The previews made this look really cheesy and formula. My mom said she saw several good reviews. It was much better than I feared. The basic premise sounds like Kelly's Heroes. I expected a goofball collection of characters to joke their way through contrived situations to a Hollyweird happy ending.
The movie starts right off with moral dilemma. Mark Wahlberg's character and his squad come upon an Iraqi soldier. One pair of Walberg's squad is helping another get a grain of sand out of his eye. Two others are equally distracted, relaxed and careless. Walberg notices that in addition to a white flag, the Iraqi is holding a gun. Walberg warns the others that the Iraqi has a gun and tries to get him to drop it. But the gun waves around, pointing towards Walberg and the squad, and Walberg shoots him. Was the guy trying to surrender? Obviously, he didn't understand English. Was he scared enough that he might have accidentally shot someone?
There was a lot of comical setup used to contrast the multiple moral dilemmas. And it was done pretty well, making the movie much more interesting and less predictable.
I know most people want to hate Clooney for his pretty-boy image. He doesn't annoy me nearly as much as most people. I thought he did a fairly good job with his part. He was described as Special Forces, but I don't think they ever specified which branch. Fortunately, they didn't try to give him super-human abilities, like most Hollyweird movies. He was simply a very intelligent soldier.
Ice-T is pretty good at playing characters with lots of confidence and attitude. And the other guy played a pretty good idiot. ("He dropped out of high school." "Don't tell them that!")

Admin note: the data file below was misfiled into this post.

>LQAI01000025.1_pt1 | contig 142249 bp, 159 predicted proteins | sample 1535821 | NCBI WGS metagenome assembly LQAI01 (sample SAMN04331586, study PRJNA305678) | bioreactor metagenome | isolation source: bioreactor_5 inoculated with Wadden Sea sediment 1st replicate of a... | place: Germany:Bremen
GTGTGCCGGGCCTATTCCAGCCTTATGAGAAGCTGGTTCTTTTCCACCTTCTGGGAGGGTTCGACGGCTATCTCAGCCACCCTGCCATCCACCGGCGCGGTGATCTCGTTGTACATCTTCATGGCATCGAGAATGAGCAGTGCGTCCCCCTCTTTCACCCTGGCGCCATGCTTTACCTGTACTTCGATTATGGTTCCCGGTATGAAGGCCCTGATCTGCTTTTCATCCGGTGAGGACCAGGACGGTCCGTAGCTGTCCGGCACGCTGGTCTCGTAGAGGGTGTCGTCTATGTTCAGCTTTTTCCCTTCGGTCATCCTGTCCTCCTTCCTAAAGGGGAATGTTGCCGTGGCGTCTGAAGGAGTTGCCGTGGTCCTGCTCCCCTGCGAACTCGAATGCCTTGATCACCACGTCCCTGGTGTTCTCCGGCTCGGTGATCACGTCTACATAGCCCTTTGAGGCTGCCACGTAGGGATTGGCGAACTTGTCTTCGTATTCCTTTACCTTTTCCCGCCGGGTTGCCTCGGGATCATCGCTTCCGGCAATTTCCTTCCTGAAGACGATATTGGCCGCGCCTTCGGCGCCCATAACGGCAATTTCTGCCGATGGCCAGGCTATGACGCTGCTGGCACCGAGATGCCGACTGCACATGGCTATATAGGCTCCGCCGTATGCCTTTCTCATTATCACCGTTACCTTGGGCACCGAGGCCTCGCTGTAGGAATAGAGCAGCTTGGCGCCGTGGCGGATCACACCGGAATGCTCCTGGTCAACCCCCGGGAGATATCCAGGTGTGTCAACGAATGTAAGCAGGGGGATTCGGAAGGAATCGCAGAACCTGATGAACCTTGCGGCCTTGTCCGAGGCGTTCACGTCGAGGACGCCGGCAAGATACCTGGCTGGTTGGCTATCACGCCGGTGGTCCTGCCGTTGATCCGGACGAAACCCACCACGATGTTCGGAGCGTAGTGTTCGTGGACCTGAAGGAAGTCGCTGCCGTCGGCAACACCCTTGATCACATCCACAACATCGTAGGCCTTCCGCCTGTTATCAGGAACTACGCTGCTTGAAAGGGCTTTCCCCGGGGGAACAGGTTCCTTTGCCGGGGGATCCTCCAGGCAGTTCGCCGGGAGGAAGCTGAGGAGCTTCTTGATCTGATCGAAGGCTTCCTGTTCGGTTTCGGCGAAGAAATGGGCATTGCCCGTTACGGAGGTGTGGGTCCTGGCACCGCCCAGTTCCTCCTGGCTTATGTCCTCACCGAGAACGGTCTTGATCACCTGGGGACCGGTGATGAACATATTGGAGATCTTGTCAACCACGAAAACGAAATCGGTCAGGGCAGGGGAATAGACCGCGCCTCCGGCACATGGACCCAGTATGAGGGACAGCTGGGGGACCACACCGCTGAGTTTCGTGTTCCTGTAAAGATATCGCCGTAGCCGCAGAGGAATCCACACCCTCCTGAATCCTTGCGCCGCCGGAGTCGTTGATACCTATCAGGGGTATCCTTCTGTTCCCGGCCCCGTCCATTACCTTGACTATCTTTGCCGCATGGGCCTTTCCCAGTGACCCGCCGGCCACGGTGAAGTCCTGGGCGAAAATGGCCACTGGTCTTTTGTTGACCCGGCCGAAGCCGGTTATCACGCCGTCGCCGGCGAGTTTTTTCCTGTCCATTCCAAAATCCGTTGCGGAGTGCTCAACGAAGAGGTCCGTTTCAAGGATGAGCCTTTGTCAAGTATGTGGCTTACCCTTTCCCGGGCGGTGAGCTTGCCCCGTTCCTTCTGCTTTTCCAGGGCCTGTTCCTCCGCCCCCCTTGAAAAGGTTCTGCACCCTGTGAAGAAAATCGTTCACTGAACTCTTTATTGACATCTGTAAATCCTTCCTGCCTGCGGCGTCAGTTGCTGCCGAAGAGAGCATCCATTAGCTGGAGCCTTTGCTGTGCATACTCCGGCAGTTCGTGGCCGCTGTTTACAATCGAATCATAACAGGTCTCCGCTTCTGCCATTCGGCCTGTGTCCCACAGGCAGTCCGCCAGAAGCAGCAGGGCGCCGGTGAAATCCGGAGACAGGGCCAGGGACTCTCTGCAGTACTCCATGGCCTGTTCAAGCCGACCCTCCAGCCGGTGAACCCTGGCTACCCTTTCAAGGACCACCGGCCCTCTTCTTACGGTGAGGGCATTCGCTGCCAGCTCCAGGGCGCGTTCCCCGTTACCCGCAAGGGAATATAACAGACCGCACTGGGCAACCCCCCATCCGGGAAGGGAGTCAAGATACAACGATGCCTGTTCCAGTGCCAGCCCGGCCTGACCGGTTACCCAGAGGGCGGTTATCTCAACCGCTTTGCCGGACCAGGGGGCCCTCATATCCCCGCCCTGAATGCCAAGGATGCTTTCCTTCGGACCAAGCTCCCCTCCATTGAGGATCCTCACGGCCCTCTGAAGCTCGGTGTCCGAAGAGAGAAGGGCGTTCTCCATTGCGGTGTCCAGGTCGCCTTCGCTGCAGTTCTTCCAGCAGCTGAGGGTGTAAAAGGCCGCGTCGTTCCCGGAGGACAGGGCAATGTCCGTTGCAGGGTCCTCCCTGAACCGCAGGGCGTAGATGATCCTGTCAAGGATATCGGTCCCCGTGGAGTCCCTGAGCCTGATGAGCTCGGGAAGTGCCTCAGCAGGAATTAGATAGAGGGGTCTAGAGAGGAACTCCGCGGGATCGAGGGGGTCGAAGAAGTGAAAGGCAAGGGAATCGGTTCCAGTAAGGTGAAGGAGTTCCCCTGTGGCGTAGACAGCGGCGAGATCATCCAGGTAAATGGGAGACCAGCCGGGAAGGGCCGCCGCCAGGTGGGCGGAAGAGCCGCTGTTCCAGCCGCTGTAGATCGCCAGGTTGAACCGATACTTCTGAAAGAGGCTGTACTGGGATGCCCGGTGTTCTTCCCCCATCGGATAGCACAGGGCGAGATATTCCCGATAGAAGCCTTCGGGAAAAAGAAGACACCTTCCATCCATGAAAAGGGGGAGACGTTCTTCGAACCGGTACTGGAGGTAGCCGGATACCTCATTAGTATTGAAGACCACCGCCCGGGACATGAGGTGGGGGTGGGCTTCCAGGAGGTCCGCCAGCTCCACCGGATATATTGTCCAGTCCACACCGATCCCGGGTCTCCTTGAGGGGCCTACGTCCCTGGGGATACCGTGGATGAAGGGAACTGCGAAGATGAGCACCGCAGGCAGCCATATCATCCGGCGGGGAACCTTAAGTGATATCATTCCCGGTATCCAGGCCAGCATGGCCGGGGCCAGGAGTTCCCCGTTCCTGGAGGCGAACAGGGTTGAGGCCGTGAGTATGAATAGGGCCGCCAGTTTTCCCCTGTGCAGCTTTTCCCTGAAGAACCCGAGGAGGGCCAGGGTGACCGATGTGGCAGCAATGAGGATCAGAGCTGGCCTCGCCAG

The one character that stood out as gratuitous was the reporter. A Saturday Night Live member, her character was very one-dimensional. She was very self-absorbed and walked very conveniently into the diversion set up by the main characters.
There were styles of cinematography and editing used. In some scenes, they used the high shutter speed hand-held technique used in Saving Private Ryan. In other scenes, it looked more like grainy documentary shots. They even have some super close-ups that actually worked. Usually, those come across as annoying melodrama.
In one scene, there's a standoff between the main characters and Iraqi soldiers. Someone shoots once which starts a series of retaliation shots. Instead of showing the confusion in real time it was shot in slow motion as if you're experiencing the heightened senses you hear about so much in eyewitness accounts. You hear the first bullet zip through the air and hit the first person, and you see their reaction. You see another person decide to shoot, the shot, the zip, the hit. And so on.
In a few cases, they have some stream of consciousness scenes sort of like Ally McBeal. In some cases it's a flashback and in others they show what a character is imagining. The bits are short and utilized well.
The story made a fairly good progression, dragging the characters into the lives of some Iraqi refuges. They did succumb to a Hollyweird happy ending.
Interesting techniques carried this story, though I was disapointed with the convenient happy ending. On my brother's Total Movie Value Scale, Matinee.
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